Stages of the dissertation writing process
A dissertation is a long essay that has to be written for getting a doctorate degree like PhD. It is perhaps the most advanced forms of essay writing where extensive research and analysis is required.
The various stages of the writing process are:
- Choosing the topic:
- Planning the Research:
- Forming a hypothesis:
- Collecting data and evidence:
- Analyzing the data:
- Presenting the Findings:
The first and foremost thing that one must do is choose an original and relevant topic. It should obviously be according to the course and line of interest. It should be highly precise; there is no room for vagueness in a dissertation. Choosing a good topic might take a while as the student brainstorms and looks for ideas. The important thing is staying focused on what is required.
After choosing the topic, the student should carefully plan out the path he or she will take to research for the paper. A scientific approach has to be taken when planning the research as being methodic and organized in THIS stage will help in the later stages. In the planning process, the student should list the sources he or she will use, the approaches of the research and whether the topic will yield enough practical evidence or not.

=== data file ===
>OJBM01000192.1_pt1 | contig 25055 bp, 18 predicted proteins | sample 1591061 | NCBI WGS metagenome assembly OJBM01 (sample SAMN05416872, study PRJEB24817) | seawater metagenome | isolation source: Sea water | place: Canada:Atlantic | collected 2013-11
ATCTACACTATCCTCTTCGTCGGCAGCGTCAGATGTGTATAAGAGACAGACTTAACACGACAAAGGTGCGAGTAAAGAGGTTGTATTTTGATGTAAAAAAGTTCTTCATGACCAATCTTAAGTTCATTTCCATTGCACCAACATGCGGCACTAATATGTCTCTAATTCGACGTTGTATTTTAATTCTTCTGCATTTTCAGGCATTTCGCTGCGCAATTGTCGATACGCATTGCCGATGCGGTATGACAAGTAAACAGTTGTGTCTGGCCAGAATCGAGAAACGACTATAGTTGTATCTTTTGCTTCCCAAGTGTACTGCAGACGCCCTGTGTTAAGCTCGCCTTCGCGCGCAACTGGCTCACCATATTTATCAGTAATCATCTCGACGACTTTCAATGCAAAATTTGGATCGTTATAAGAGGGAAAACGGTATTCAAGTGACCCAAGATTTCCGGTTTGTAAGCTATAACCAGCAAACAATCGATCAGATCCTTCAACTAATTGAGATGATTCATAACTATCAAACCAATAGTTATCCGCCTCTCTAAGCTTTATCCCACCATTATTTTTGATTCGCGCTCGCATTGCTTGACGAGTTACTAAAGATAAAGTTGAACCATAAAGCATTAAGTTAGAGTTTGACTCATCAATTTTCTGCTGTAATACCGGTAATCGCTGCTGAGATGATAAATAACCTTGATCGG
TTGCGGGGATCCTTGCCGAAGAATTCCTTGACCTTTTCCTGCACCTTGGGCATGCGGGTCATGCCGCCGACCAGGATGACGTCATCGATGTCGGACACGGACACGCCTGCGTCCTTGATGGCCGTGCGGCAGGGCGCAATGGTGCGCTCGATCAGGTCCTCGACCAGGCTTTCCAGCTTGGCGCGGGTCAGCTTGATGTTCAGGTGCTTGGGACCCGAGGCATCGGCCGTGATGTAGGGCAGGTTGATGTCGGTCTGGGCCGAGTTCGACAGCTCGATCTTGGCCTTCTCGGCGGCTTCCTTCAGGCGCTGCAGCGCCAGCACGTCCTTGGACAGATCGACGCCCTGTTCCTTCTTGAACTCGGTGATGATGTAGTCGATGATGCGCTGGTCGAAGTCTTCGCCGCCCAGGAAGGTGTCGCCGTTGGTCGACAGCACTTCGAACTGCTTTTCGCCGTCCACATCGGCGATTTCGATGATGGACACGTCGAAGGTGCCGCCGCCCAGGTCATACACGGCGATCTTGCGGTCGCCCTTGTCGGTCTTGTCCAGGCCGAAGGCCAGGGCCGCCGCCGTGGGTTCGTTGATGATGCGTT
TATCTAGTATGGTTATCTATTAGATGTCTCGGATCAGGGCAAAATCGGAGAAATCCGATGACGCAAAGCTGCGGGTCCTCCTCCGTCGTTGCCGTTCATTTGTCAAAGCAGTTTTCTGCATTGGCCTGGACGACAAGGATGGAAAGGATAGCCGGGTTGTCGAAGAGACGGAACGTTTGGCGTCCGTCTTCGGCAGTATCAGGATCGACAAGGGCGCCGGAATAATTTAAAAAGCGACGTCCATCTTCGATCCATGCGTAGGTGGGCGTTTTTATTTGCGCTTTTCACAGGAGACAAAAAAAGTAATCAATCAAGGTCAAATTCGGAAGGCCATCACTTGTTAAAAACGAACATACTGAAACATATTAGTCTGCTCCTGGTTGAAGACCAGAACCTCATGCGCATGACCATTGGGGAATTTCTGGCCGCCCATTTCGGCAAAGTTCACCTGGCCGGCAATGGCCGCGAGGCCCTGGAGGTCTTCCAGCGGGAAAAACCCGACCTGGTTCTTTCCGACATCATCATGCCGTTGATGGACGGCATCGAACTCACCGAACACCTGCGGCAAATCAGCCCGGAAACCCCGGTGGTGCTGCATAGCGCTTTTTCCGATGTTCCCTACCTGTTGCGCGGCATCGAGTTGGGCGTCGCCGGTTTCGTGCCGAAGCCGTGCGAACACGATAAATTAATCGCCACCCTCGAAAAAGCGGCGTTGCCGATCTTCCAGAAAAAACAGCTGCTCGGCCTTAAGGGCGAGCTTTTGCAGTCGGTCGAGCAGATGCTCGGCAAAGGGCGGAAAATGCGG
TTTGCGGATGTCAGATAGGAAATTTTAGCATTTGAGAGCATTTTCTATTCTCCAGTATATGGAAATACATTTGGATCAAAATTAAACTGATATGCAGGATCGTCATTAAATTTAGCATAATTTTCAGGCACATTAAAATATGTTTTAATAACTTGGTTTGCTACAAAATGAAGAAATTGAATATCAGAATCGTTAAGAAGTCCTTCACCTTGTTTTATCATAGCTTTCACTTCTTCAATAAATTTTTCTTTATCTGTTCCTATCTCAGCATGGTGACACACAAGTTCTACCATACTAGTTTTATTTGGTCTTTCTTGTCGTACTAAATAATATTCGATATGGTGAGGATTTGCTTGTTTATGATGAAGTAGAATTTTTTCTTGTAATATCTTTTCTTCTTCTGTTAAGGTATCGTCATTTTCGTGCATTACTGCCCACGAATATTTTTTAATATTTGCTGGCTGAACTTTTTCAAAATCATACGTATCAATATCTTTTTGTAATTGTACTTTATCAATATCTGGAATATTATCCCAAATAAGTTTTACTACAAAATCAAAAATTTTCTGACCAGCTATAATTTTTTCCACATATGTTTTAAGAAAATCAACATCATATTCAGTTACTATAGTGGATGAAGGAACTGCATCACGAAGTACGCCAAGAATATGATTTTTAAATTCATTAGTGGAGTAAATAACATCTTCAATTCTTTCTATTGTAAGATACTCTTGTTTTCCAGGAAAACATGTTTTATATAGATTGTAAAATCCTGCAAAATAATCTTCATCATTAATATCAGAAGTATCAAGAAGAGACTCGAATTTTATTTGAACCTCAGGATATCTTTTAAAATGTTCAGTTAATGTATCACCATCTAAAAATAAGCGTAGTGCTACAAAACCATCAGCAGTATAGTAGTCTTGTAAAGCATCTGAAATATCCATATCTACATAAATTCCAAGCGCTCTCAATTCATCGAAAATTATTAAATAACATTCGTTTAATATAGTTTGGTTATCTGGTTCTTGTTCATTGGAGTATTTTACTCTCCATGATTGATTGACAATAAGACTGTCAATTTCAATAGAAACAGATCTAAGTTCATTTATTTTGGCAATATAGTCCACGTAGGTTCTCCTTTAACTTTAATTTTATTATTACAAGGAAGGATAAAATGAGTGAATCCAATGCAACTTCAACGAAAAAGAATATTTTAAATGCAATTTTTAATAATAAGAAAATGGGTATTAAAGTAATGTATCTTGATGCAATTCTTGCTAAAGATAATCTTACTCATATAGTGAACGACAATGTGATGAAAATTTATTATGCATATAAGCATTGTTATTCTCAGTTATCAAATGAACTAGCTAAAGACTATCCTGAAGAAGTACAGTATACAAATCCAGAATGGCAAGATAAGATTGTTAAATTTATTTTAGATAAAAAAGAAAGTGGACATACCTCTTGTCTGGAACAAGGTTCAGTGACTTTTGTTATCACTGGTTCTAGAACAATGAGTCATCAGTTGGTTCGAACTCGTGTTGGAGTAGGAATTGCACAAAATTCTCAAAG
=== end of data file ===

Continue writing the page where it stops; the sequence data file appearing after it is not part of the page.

After planning out the type of research the student will be doing, the real work will start. And that is forming a hypothesis (thesis). This will take a great deal of thought and research and the student should make sure to take the guidance of the instructor and advisor before starting.
Whenever a hypothesis comes into play, it either has to be proved wrong or right. And that is the next stage of writing a dissertation. Sufficient data should be collected that will efficiently prove the hypothesis formed by the student as true (or in rare cases, false). This work is usually known as ‘fieldwork’ and is the most energy consuming. The evidence selected can be from any source but should be CORRECT and practically possible. Multiple sources should be used.
The data collected should then be analyzed critically. Different types of analysis come under this heading, like structural analysis (morphological), interpretation, statistical analysis, critical discourse analysis and comparative analysis.
The research then has to be explained and the conclusion should be drawn from it. Conclusion should be well supported.
This involves going through the entire dissertation again and again, to make sure that nothing is incoherent and unclear. Proof reading and correcting grammar and punctuation mistakes is very important in this stage.
Students should remember to take help from their committee, advisors and instructors and start the work well before the deadline so as to complete it on time.